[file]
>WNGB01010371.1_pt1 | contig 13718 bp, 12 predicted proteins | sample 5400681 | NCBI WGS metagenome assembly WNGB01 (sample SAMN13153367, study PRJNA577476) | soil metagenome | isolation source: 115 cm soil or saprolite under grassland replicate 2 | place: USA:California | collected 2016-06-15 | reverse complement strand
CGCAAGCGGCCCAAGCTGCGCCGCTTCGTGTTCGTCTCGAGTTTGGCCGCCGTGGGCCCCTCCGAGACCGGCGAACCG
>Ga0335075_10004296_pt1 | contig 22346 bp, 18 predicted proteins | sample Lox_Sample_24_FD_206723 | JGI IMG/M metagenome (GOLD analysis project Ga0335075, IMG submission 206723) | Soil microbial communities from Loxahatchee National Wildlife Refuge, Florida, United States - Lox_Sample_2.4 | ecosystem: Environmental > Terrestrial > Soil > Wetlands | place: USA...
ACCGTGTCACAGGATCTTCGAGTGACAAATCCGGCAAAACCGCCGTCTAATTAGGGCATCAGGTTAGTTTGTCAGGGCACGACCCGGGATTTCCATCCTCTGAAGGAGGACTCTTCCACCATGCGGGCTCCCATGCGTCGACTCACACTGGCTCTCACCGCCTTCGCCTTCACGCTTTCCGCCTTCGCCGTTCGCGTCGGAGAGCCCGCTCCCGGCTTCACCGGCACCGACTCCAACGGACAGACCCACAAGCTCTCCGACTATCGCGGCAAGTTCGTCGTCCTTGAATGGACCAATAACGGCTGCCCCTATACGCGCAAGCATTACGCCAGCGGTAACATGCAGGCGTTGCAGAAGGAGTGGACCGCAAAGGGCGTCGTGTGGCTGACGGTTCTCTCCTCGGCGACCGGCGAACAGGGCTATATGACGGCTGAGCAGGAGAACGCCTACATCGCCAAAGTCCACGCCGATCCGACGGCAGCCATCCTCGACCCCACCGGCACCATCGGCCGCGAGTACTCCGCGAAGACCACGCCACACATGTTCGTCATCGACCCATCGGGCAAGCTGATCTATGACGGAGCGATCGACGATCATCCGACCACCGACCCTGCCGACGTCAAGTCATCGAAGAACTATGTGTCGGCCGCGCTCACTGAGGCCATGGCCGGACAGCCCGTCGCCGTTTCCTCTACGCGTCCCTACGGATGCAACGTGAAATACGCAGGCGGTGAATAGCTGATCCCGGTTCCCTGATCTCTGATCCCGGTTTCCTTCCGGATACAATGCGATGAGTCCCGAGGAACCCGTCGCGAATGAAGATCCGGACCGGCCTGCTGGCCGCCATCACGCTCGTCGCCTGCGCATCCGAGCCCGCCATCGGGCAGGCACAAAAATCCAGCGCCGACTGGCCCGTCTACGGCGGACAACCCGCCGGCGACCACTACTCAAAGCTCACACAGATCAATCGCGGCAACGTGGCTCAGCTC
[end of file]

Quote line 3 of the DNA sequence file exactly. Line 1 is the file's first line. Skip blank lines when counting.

>Ga0335075_10004296_pt1 | contig 22346 bp, 18 predicted proteins | sample Lox_Sample_24_FD_206723 | JGI IMG/M metagenome (GOLD analysis project Ga0335075, IMG submission 206723) | Soil microbial communities from Loxahatchee National Wildlife Refuge, Florida, United States - Lox_Sample_2.4 | ecosystem: Environmental > Terrestrial > Soil > Wetlands | place: USA...